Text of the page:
What does it mean to be Grateful?

The recent holiday season got me thinking about gratefulness.  Every year around November and December, I see friends on social media posting about all of the things they are grateful for…and most of us sure do have a lot of things to be thankful for.  I love seeing what people are grateful for and I think that recognizing all of the good things in our lives…big and small…is one of the healthiest and best things that we can do for ourselves.  If you ask me, true gratitude is something that we can focus on each day…not only around the holidays.

Gratitude is a tool that I consciously used during a particularly depressing time in my own life.  I was working in a job that I absolutely HATED. I was applying for other jobs but it felt like it was taking FOREVER for them to respond.  Every single day I was sad, cranky, angry, and tired. It reached the point where even showering seemed like too much work, and I clearly remember one day skipping a friend’s graduation party because the thought of showering and getting ready was literally too exhausting.  Anyone who knows me knows THAT’S NOT ME!

At some point around that time, something prompted me to make a list of all the good things I had in my life.  I wish I knew where that list was, but I do remember some of the items: my dogs, my home, my truck, a family that loves me, a sizable list of amazing friends.  You know…the things we are all grateful for if we are lucky enough to have them. But what really struck me what how many relatively little things made that list.  Things like peanut butter coffee creamer and cinnamon toast crunch. Like my Christmas tree and bubble baths. It’s so important to take notice of the little things as well as the bigger things.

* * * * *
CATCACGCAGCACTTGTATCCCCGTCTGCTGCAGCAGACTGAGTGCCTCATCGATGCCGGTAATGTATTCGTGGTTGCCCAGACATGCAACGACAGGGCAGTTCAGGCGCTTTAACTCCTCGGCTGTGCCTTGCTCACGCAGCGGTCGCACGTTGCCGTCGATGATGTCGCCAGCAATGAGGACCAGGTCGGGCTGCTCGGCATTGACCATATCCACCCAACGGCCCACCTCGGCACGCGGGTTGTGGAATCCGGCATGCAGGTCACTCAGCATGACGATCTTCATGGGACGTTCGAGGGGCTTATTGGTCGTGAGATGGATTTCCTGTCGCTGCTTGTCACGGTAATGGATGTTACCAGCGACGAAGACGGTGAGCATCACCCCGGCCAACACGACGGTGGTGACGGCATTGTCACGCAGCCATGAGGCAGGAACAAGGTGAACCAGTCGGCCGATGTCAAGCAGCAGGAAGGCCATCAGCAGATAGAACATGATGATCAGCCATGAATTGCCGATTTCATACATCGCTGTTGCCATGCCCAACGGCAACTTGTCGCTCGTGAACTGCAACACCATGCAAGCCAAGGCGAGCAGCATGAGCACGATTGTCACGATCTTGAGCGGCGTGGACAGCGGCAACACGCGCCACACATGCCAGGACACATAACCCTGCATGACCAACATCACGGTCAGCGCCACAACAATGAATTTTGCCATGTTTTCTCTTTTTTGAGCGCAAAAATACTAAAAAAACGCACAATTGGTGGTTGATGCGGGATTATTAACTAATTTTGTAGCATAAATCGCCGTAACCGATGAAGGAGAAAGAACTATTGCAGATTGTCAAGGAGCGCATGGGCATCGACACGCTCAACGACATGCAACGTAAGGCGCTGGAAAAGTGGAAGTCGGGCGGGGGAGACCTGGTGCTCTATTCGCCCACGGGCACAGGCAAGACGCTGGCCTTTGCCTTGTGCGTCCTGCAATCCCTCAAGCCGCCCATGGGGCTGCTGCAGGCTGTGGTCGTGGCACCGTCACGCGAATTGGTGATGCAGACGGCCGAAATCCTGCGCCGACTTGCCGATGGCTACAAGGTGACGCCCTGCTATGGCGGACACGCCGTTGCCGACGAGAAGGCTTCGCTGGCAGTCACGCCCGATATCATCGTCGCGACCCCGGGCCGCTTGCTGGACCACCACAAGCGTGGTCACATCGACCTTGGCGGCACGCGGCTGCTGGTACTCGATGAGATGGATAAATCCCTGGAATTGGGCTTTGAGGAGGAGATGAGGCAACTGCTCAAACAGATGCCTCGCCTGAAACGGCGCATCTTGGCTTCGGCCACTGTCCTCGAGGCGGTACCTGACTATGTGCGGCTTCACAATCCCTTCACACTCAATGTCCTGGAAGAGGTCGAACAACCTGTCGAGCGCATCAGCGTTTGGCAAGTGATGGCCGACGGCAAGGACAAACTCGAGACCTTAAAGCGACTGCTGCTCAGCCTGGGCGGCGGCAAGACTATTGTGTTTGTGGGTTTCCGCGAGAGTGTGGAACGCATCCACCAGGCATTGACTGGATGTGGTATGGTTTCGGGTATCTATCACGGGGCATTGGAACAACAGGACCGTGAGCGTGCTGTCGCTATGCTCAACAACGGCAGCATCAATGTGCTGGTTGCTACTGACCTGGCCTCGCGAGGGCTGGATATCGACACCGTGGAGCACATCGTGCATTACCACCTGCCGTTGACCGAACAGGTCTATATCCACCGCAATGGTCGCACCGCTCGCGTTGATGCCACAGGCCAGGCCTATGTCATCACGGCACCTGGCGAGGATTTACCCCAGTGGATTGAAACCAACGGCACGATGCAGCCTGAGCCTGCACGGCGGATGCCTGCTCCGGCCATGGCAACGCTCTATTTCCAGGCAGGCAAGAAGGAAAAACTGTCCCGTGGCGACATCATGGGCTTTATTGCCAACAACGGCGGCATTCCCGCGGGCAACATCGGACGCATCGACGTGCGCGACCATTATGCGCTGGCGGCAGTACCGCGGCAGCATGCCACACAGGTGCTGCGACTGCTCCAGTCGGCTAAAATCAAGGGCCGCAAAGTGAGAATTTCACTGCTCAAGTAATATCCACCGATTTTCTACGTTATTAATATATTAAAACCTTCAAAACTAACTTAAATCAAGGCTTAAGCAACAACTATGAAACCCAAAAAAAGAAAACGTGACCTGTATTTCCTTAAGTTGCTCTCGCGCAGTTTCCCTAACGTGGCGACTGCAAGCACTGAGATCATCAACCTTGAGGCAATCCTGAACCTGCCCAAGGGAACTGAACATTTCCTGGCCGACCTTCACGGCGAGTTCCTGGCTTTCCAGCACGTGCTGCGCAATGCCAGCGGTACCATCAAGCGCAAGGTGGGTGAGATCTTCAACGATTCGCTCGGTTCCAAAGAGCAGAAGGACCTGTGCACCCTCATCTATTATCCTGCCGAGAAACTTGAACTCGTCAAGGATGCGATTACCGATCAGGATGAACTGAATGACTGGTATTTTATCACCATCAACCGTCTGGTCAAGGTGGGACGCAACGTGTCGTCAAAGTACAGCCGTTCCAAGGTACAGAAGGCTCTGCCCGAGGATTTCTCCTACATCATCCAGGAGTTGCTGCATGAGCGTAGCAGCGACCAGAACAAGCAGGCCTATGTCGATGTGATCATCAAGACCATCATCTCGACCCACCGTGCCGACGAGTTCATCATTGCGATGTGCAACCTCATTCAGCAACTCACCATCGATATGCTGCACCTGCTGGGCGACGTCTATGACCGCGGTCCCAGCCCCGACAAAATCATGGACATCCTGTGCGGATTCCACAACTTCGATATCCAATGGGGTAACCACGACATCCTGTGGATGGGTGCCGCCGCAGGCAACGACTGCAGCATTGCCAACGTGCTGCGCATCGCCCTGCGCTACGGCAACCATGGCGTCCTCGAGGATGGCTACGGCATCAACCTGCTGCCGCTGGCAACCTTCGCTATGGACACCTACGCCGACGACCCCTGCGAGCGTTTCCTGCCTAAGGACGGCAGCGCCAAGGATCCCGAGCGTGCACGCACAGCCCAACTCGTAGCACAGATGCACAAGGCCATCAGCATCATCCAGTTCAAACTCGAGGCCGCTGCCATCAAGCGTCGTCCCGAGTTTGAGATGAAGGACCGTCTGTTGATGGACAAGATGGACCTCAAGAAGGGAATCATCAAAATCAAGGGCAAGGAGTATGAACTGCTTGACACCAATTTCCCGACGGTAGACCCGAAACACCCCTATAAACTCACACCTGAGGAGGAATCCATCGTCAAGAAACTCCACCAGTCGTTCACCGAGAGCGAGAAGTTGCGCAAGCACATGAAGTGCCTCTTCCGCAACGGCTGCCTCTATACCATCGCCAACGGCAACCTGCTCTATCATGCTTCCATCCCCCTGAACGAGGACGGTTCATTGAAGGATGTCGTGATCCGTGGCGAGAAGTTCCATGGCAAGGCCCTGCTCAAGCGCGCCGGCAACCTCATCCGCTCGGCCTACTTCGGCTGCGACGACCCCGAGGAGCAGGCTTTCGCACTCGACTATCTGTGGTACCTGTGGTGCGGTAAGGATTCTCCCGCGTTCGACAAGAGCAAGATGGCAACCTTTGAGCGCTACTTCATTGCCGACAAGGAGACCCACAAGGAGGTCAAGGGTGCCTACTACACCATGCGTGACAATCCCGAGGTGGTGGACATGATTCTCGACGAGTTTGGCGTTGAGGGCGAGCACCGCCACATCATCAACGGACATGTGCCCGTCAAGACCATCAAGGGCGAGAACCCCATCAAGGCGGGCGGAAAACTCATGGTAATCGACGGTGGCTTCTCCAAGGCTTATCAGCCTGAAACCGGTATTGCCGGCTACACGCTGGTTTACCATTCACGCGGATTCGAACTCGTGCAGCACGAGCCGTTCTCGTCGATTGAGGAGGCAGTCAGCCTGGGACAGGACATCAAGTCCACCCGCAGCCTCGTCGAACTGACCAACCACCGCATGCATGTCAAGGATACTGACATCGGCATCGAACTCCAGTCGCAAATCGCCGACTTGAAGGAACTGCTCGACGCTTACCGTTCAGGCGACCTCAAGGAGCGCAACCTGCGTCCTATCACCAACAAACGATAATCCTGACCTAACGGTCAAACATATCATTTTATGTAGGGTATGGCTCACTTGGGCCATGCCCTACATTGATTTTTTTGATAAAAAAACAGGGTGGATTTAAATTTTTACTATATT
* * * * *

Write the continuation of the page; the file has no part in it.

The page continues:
After making and reading over my list, I felt SO MUCH BETTER.  It’s a strategy I have used frequently in the years since when I am feeling down.  Here are some ways that you can invite gratitude into your life:


    1. The November List.  If you’re on social media, you’ve probably seen this.  During the month of November, many people make a habit of identifying one thing per day that they are grateful for.  This can be a great way to jump-start your gratitude practice, and it doesn’t have to be in the month of November…any month will do as long as you make it a daily practice.  You can post on social media or keep it private, perhaps in a journal. Whatever works for you.
    2. The Daily Gratitude Log.  Many people enjoy the benefits of taking just a bit of time each day (we’re talking just one minute here) to identify 1-3 things that they were grateful for that day.  If you journal, you can include it in your daily entry. Or jot them down in your planner. A great way to stay accountable to your gratitude practice is to buddy up with a friend and text something that you were thankful for each evening!  
    3. Identify a “Gratitude Trigger.”  Choose an event that happens to you at least once a day.  For example, you might choose your first text or phone call, seeing a dog on the street, or swiping your debit card somewhere.  It really can be anything. Once you choose your “trigger,” start thinking of something you are thankful for each time that trigger happens.  Before you know it, you won’t even have to think about it.

Gratitude isn’t something that we should just be aware of during the holiday season or when we are trying to pull ourselves out of a funk.  Gratitude can become a way of being and thinking everyday. People who are grateful tend to notice more good things in life, especially the little things that add pleasure to our lives (like the steamed chai I am sipping on right now and the chubby dachshund I just locked eyes with outside the coffee shop I am sitting in).  Give gratitude a spin and see for yourself.